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Breathing Dynamics for Non-speech and Speech Tasks Following Intensive Voice and Speech Treatment in Children with Motor Speech Disorders Secondary to Cerebral Palsy

  • Author / Creator
    Mager, Brianna J
  • Introduction. Cerebral palsy (CP) is the most frequently occurring cause of movement disorders in children. It has a prevalence of 2-2.5 cases per 1000 live births and is a chronic condition, requiring lifelong rehabilitation. The ability to communicate is a primary factor in positive functional outcomes for individuals with neuromuscular disorders such as CP. As many as 80% of these individuals have motor speech disorders due to neuromuscular control of the speech mechanism. Lee Silverman Voice Treatment (LSVT®LOUD) is an intervention program that uses established activity-dependent neuroplasticity principles to promote short- and long-term changes in voice and speech through an intensive voice intervention with a single target of increasing vocal loudness. Initial studies have shown that LSVT LOUD improves aspects of oral communication in children with dysarthria secondary to CP. Other features of motor speech function also have been shown to respond positively to LSVT LOUD, such as articulatory precision, pitch variability, and breath control. The present study examined the effects of LSVT LOUD on respiratory control for non-speech and speech tasks in children with motor speech disorders secondary to CP. Method. Nine children with CP and motor speech disorders received LSVT LOUD delivered by a registered speech-language pathologist, followed by a twelve-week maintenance period during which the children used a computer program or paper and pencil to guide and document their practice. Typically developing aged-matched children served as a control group. Assessments were conducted at three time points: pre-treatment, post-LSVT LOUD, and post-maintenance period. Both non-speech and speech tasks were designed to elicit a range of lung volumes and tracheal pressures, which were evaluated via chest wall kinematics, chest wall surface electromyography, and vocal loudness (sound pressure level). Tasks included vital capacity, maximum duration phonation, maximum duration phonation at twice-conversational loudness, diadochokinetic sequential motion rates, and phrase repetition at conversational and twice-conversational loudness. Thirteen dependent variables were tested: lung volume events (initiations, terminations, excursions, percent rib cage contribution to lung volume excursion), intercostal muscle activation onsets/offsets, oblique onsets/offsets, intercostal relative activation, oblique relative activation, and intercostal-oblique intermuscular coherence. Results. The main findings of this study were that sixteen sessions of LSVT LOUD and a 12-week maintenance program, i) increased stability of speech breathing patterns including lung volume initiations, terminations, excursions and percent rib cage contributions to lung volume excursions; ii) increased intercostal muscular effort for the trained maximum duration phonation task; iii) decreased the intercostal muscular effort required to repeat untrained phrases using both conversational and perceived twice-conversational loudness; iv) increased intercostal-oblique intermuscular coherence in an untrained sequential motion task (/pataka/) requiring articulatory speed and precision. Conclusion. This preliminary investigation into the use of an intensive vocal loudness treatment (LSVT LOUD) for children with CP and a range of type and severity of motor speech disorders shows a promising short- and long-term treatment response. These results add to the voice and speech treatment literature and will help guide future stages of treatment efficacy research in paediatric motor speech disorders.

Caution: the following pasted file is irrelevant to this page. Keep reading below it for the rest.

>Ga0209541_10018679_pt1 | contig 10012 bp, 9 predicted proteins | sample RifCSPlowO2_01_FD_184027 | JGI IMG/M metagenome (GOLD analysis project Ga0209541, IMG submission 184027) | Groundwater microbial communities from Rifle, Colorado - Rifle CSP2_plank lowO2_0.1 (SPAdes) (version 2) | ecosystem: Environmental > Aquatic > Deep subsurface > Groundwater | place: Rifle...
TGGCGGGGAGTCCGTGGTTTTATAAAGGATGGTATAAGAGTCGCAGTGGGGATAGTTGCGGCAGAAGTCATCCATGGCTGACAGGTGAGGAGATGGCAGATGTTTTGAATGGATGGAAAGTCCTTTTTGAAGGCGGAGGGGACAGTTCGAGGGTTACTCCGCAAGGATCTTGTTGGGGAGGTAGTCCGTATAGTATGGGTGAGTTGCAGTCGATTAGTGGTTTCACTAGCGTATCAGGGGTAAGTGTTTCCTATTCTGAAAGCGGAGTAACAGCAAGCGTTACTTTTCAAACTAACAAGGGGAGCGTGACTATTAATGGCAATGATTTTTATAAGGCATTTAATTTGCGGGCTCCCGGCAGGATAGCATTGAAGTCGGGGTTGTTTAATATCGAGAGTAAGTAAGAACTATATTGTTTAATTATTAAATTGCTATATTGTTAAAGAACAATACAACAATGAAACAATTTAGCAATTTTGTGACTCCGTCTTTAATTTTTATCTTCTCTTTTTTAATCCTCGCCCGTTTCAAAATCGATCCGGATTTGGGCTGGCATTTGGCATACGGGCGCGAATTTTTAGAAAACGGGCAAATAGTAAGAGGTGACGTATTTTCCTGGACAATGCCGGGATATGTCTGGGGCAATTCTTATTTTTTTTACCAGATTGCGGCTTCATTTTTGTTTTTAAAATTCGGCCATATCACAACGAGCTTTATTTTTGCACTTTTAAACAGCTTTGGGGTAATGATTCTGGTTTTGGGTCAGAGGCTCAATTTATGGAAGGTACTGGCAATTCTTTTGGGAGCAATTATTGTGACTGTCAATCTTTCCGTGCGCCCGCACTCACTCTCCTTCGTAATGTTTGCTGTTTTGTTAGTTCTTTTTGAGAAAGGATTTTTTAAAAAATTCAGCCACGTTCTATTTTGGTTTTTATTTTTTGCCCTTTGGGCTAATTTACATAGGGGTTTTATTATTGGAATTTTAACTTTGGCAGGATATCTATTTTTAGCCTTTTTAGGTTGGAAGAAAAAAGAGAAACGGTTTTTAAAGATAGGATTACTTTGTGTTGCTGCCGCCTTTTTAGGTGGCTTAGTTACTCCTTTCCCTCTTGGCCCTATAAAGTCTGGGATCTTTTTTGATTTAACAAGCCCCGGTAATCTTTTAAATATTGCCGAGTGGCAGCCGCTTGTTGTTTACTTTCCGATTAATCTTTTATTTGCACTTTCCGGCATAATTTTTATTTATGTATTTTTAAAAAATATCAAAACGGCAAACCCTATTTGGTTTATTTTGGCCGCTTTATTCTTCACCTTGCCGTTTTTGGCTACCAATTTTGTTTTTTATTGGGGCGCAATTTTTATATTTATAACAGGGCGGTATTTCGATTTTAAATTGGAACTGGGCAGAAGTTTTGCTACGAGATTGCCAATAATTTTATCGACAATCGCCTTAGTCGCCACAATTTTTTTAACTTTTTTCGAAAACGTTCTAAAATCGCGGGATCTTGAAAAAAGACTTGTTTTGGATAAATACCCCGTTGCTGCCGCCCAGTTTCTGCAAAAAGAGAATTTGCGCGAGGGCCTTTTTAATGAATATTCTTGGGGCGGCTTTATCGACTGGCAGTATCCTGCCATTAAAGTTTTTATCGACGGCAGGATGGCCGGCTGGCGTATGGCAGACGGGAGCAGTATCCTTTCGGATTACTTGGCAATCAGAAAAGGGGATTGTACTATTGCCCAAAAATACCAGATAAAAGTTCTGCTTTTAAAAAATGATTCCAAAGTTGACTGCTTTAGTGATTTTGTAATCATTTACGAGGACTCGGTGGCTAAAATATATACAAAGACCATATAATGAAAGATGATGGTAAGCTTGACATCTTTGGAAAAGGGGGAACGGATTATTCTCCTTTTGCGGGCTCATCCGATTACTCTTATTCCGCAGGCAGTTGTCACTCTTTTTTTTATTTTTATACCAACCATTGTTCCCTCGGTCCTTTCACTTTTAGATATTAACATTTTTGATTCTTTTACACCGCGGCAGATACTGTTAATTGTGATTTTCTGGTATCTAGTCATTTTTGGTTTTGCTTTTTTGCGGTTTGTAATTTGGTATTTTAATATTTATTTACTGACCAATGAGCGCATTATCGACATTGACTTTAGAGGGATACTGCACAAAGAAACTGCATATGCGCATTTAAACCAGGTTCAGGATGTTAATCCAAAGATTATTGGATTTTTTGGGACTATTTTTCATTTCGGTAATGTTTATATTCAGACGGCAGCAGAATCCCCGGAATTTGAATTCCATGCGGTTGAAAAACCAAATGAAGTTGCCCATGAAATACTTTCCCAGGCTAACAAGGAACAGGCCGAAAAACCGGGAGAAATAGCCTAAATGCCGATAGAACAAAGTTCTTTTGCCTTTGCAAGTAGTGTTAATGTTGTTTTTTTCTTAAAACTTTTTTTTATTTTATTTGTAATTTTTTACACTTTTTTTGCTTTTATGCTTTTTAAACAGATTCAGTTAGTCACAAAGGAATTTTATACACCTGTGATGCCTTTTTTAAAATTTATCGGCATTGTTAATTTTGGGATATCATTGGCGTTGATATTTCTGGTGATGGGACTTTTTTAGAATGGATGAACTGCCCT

• Subjects / Keywords
  • Graduation date
    2015-11
  • Type of Item
    Thesis
  • Degree
    Master of Science
  • DOI
    https://doi.org/10.7939/R3BV7B373
  • License
    This thesis is made available by the University of Alberta Libraries with permission of the copyright owner solely for non-commercial purposes. This thesis, or any portion thereof, may not otherwise be copied or reproduced without the written consent of the copyright owner, except to the extent permitted by Canadian copyright law.
  • Language
    English
  • Institution
    University of Alberta
  • Degree level
    Master's
  • Department
    • Department of Communication Sciences and Disorders
  • Specialization
    • Speech-Language Pathology
  • Supervisor / co-supervisor and their department(s)
    • Boliek, Carol (Communication Sciences and Disorders)
  • Examining committee members and their departments
    • Beal, Deryk (Communication Sciences and Disorders)
    • Paslawski, Teresa (Communication Sciences and Disorders)